• Other Initiatives in Africa led by President Bush include the following:

1.      Malaria:  His five-year, $1.2 billion effort to combat malaria has provided 4 million insecticide-treated bed nets and 7 million drug therapies to vulnerable people


2.      Sudan.  In Sudan, the United States played a central role as peacemaker in ending a 20-year civil war between the Arab north and African south, which killed 2 million people.


3.      Genocide.  It was the Bush administration that first raised the alarm about the atrocities in Darfur.


4.      Trade:  The Africa Growth and Opportunity Act, approved in 2000 and reauthorized in expanded form in 2004, provides trade benefits with the United States for 40 African countries that have implemented reforms to encourage economic growth.


5.      MCC: Africa has received $3.5 billion in additional funds from Bush's Millennium Challenge Corporation initiative, which rewards poor countries that encourage economic growth, govern well, and provide social services for their people.


  • America is spreading peace through health. It is medicine as a currency for peace.  It is health diplomacy at its best.


  • We pay tribute tonight to President George W. Bush who has proven to be the world’s leader in the crisis of AIDS in Africa.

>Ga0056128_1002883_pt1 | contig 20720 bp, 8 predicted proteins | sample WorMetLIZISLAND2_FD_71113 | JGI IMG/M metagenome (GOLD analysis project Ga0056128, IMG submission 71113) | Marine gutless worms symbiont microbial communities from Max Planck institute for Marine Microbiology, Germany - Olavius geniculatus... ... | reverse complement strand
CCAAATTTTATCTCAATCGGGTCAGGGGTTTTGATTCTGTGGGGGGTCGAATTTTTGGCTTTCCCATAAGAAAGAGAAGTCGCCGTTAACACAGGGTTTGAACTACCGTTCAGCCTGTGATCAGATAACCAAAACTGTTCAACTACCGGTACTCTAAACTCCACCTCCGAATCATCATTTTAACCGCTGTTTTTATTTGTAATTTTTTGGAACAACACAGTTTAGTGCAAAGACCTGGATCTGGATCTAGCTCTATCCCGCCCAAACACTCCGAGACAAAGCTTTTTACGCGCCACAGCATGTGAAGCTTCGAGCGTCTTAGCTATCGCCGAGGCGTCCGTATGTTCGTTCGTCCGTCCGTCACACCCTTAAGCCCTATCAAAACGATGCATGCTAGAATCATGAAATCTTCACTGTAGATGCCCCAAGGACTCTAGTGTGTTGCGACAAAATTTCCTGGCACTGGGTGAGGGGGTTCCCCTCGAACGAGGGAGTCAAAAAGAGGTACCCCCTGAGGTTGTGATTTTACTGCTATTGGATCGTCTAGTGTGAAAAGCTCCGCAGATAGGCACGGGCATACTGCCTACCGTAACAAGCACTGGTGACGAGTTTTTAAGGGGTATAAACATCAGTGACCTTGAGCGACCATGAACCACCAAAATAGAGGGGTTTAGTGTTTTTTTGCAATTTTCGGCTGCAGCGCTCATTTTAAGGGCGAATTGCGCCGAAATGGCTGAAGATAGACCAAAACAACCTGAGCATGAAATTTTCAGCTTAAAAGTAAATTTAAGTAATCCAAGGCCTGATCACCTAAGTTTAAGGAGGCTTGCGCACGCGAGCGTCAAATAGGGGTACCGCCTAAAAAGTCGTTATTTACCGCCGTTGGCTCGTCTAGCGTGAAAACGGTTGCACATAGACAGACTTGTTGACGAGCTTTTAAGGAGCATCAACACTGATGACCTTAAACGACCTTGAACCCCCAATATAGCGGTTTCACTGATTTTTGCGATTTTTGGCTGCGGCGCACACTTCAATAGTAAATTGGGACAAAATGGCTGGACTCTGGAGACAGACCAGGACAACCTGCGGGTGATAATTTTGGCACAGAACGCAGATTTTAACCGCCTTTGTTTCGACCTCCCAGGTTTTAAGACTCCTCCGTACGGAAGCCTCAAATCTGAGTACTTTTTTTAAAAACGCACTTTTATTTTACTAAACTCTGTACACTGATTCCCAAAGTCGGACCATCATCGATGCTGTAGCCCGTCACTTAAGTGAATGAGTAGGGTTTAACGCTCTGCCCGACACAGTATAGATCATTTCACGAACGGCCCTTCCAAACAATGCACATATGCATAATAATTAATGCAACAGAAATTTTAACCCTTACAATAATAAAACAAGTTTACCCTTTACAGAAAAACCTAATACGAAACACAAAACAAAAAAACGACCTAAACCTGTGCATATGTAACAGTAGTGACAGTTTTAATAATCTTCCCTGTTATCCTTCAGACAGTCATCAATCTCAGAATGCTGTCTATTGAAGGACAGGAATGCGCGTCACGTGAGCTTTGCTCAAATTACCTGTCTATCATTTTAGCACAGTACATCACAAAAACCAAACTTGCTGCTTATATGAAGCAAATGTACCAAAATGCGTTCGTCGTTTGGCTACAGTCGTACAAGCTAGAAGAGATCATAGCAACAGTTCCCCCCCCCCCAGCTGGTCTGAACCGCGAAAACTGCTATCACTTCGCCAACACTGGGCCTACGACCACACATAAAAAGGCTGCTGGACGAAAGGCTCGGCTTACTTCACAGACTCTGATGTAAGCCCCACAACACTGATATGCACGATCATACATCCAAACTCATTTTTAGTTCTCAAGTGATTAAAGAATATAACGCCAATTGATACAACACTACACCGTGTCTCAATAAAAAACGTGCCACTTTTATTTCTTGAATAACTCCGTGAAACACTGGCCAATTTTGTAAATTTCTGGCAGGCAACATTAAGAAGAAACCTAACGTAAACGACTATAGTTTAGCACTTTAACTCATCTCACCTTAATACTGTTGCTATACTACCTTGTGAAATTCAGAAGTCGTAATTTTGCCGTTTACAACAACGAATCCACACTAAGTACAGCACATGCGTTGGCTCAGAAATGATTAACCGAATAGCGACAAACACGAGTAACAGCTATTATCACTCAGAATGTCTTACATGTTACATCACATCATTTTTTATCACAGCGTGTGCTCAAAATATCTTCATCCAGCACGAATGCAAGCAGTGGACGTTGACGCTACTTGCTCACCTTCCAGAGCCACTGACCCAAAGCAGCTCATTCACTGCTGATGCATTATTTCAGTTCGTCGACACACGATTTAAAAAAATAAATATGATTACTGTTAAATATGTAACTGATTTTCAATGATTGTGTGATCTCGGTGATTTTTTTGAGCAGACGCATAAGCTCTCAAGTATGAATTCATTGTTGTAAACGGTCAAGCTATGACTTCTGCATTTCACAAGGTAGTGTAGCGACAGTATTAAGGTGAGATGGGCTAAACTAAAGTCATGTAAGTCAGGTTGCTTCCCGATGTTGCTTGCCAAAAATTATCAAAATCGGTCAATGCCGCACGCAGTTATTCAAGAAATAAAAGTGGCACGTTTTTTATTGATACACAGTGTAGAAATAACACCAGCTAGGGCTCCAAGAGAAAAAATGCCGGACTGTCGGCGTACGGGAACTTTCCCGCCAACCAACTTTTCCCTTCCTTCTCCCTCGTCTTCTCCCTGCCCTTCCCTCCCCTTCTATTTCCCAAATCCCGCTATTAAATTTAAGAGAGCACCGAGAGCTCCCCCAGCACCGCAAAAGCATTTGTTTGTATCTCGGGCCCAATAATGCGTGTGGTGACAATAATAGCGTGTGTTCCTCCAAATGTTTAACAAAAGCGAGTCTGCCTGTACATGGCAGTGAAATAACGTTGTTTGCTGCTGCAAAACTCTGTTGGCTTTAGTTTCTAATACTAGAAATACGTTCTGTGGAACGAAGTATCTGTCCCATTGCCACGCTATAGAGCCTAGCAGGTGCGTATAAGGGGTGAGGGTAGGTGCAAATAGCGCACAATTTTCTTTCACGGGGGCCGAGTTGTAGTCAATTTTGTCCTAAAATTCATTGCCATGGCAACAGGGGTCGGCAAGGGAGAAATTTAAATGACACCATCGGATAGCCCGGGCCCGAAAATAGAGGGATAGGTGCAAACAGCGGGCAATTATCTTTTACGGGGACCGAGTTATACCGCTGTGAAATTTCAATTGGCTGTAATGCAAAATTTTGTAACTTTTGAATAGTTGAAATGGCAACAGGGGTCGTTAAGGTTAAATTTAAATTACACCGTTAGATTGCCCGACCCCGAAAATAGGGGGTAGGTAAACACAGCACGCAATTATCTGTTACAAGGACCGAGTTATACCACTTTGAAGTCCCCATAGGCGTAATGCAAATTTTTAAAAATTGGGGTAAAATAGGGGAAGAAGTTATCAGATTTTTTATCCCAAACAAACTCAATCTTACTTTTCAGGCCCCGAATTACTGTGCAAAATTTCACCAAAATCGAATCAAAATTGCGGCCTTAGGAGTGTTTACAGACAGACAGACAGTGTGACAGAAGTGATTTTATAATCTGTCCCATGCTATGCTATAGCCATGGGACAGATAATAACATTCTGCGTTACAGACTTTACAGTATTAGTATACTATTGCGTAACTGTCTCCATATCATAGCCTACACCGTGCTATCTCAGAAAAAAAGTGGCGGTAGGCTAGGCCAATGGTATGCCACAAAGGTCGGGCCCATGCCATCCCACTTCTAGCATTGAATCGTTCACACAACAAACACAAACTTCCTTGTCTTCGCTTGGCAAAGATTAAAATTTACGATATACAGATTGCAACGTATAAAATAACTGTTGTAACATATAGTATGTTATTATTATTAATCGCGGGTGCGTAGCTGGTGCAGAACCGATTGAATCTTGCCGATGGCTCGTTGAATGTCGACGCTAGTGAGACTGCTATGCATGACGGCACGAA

• He launched an amazing beginning, but we still have a long way to go.


  • Because for every 1 person we treat, 4 more are newly infected. And only 1 in 10 with HIV actually knows that they are infected.


  • There is much work to be done. And that is why your support of Africare and its missions is so vital.


  • Please join me tonight in pledging our continued support for Africare to lead us in the fight against global disease and extreme poverty.


  • Thank You and God Bless.

Commentary: Why it's good to have former senators in charge


By William H. Frist

NASHVILLE, Tennessee (CNN) -- Now is the time for a new beginning. And how it is approached may well turn on the often overlooked fact that both the president-elect and the vice president-elect are products of the U. S. Senate.

America shines at her best in times of challenge, and never in my adult life have we seen more challenge coming from more dimensions. I encourage Republicans to rally behind this president-elect and openly express support for the call for change throughout our legislative and executive branches.

I encourage Democrats not to repeat the missteps made by Republicans by excluding thoughtful debate. And I encourage the American people to stay involved with the intensity manifested by heightened participation in the democratic process.

My teaching on the Princeton campus last year revealed to me an explosion of energizing interest in "the system" and how to make it better from within -- very different from when I was there 38 years ago and the same activism was channeled toward tearing it down.

The wounds of the campaign are not as deep or angry as the media portray. For many, there is disappointment, and this must be consoled with time and discussion; for more, there is a sense of hope and quiet optimism that fresh ideas and new faces and commitment to collaboration can, if handled with care and grace, nurture a new prosperity.